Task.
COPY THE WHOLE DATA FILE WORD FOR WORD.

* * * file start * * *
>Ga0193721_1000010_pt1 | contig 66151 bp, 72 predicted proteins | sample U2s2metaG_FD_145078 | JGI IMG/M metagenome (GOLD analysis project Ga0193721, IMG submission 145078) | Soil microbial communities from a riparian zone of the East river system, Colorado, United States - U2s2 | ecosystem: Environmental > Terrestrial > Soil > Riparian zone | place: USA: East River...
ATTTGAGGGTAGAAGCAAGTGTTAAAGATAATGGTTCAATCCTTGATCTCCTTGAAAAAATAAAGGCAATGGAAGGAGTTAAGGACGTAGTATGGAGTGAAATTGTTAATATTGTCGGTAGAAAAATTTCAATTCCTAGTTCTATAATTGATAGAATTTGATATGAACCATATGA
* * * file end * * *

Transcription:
>Ga0193721_1000010_pt1 | contig 66151 bp, 72 predicted proteins | sample U2s2metaG_FD_145078 | JGI IMG/M metagenome (GOLD analysis project Ga0193721, IMG submission 145078) | Soil microbial communities from a riparian zone of the East river system, Colorado, United States - U2s2 | ecosystem: Environmental > Terrestrial > Soil > Riparian zone | place: USA: East River...
ATTTGAGGGTAGAAGCAAGTGTTAAAGATAATGGTTCAATCCTTGATCTCCTTGAAAAAATAAAGGCAATGGAAGGAGTTAAGGACGTAGTATGGAGTGAAATTGTTAATATTGTCGGTAGAAAAATTTCAATTCCTAGTTCTATAATTGATAGAATTTGATATGAACCATATGA